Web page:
Col. Strong Vincent marches to Gettysburg

Okay, just one more — I couldn’t pass up the beautiful landscaping in this scene by Gary the Procrastinator, who managed to finish his diorama well in advance of the 150th anniversary of the Battle of Gettysburg. Gary has depicted Col. Strong Vincent leading the 3rd Brigade, 1st Division of the V Corps of the Army of the Potomac in an overnight march to the decisive battle that would place the Union Army on the road to victory. Strong was mortally wounded defending Little Round Top during the battle.

March to Glory - Col Vincent and the 3rd Brigade

Gary built this as part of a collaborative display for BrickFair Virginia this summer.

And then there’s religion...

We’re nearing the end of Black History Month here in the US and Canada. In the American South, prior to the Civil War and the abolition of slavery, religion played a key role in justifying the centuries-long exploitation of men, women, and children of African descent.

In a new Epistles section of The Brick Testament, the Rev. Brendan Powell Smith has some examples of the New Testament passages that slave-owners used to rationalize treating another human being as property.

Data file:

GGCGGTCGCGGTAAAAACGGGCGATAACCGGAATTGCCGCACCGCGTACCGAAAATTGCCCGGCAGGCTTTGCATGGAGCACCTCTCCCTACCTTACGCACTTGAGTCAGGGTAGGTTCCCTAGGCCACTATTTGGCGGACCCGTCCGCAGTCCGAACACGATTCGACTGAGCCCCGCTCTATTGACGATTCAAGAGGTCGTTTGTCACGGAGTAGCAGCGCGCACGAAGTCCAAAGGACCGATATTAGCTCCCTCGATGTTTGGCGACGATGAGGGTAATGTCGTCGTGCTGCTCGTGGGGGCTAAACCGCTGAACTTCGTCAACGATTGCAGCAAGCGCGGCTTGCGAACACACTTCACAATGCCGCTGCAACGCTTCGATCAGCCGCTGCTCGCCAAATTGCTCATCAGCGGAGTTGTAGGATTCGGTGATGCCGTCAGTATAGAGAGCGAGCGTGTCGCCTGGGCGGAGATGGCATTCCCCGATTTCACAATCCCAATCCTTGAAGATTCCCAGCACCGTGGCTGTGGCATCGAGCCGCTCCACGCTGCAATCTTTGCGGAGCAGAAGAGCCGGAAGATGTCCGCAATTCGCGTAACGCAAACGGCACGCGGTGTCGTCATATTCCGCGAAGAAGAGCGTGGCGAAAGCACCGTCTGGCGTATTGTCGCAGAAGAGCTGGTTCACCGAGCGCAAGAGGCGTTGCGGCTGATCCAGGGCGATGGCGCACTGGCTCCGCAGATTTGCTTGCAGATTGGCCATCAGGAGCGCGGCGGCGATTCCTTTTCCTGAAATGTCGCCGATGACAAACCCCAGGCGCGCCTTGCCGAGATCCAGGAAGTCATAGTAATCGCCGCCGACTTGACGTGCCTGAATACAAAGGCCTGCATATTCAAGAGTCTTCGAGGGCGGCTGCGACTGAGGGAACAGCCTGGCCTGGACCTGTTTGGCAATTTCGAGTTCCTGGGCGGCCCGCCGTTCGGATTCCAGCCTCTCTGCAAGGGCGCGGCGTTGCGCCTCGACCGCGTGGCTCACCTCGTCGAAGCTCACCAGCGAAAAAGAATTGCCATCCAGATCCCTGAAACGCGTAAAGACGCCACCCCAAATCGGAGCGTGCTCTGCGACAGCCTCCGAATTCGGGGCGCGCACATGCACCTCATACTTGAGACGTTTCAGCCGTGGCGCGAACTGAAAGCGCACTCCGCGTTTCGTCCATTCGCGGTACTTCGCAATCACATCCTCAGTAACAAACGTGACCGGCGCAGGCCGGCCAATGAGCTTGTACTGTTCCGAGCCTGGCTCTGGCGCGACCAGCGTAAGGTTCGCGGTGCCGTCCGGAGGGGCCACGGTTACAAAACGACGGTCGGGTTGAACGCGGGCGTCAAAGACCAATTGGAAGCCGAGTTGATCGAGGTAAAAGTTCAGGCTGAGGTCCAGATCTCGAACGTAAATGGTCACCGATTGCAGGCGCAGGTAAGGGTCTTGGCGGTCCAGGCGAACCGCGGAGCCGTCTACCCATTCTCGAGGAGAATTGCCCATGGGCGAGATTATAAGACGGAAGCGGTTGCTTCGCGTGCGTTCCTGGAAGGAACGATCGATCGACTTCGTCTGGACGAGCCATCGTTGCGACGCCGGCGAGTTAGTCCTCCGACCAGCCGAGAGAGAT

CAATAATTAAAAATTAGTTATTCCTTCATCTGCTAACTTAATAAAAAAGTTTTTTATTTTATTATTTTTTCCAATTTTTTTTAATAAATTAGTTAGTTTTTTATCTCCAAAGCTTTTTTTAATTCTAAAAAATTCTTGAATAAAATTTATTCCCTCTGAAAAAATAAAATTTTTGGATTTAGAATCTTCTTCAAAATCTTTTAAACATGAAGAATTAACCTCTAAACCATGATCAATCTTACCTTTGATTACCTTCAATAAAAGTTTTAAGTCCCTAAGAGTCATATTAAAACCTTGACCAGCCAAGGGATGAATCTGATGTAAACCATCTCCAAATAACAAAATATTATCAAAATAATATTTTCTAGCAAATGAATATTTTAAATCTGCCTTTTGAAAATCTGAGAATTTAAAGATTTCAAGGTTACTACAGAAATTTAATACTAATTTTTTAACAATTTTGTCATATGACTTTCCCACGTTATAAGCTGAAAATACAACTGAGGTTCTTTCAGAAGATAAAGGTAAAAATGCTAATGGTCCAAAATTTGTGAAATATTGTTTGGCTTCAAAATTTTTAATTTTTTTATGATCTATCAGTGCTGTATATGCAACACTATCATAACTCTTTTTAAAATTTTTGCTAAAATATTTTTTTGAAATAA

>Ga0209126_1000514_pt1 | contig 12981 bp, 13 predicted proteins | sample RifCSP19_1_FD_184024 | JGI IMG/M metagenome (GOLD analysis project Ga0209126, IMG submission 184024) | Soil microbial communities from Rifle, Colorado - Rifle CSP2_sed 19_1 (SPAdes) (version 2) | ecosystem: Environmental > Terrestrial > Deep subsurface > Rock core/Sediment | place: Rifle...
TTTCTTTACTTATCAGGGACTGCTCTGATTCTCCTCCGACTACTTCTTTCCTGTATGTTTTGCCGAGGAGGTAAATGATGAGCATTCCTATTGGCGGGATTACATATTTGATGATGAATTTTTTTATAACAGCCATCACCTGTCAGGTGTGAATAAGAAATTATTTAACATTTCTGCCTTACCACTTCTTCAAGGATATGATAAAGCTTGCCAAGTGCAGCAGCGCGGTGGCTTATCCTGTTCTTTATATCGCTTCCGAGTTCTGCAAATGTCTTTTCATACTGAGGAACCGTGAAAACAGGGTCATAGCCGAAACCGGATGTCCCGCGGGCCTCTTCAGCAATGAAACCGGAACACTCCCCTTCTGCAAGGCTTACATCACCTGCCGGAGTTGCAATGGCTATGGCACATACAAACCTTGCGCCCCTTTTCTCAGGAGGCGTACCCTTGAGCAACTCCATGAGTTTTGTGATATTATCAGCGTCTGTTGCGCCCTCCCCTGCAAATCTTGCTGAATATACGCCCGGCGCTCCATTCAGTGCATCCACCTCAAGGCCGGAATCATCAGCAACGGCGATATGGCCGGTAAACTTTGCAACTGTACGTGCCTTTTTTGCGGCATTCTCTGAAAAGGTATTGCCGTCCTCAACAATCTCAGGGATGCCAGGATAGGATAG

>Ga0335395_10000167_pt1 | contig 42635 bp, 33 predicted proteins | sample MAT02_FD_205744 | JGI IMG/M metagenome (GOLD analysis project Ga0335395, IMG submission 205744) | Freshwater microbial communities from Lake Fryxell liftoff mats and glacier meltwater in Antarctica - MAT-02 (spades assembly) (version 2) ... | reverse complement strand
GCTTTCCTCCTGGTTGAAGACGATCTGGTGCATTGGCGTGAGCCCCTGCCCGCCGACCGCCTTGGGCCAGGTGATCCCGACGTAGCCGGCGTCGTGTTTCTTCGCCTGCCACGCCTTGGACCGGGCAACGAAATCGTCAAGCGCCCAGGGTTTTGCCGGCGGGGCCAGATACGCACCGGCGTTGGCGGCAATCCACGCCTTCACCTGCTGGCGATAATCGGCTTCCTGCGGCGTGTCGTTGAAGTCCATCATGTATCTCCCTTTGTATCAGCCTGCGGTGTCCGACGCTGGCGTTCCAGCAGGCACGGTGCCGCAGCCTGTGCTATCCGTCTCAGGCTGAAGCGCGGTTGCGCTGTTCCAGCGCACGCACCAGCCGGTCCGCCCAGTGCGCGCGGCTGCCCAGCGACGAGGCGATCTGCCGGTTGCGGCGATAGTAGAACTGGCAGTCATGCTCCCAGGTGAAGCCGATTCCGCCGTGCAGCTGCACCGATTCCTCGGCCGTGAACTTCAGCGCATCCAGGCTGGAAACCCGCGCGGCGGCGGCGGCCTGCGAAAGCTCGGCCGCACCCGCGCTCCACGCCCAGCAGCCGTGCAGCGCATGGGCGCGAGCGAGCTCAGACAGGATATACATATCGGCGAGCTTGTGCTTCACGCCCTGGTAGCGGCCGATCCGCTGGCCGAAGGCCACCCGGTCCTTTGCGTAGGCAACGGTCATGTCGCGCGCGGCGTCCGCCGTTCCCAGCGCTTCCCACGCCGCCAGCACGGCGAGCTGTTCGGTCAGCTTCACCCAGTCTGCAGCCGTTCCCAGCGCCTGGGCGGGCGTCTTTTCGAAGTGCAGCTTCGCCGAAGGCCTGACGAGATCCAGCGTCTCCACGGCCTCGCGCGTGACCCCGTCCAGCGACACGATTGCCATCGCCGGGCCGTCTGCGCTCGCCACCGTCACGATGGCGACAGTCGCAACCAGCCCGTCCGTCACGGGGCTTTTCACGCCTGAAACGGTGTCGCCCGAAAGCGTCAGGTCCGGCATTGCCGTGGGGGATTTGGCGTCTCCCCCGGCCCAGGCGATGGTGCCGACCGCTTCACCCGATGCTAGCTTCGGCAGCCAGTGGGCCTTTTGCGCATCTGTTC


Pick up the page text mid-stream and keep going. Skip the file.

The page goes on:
LEGO Brick Testament - Epistles on Slavery

Ironclad + Tank = Bone Rattler

What do you get when you cross an old Civil War ironclad ship with a tank?  Nathan Proudlove’s Bone Rattler, a uniquely-shaped attack vehicle that Nathan says “was one of those builds that one might have in the back of ones mind for a long time and then one day, after nearly 12 hours straight building, it practically falls together.”

I really like the design of the smokestacks and the use of the triangular Knight’s Kingdom swords.

(Yes, I actually do post once in a while. :P )

Dred Scott

Name: Dred Scott
Dates: 1795-1858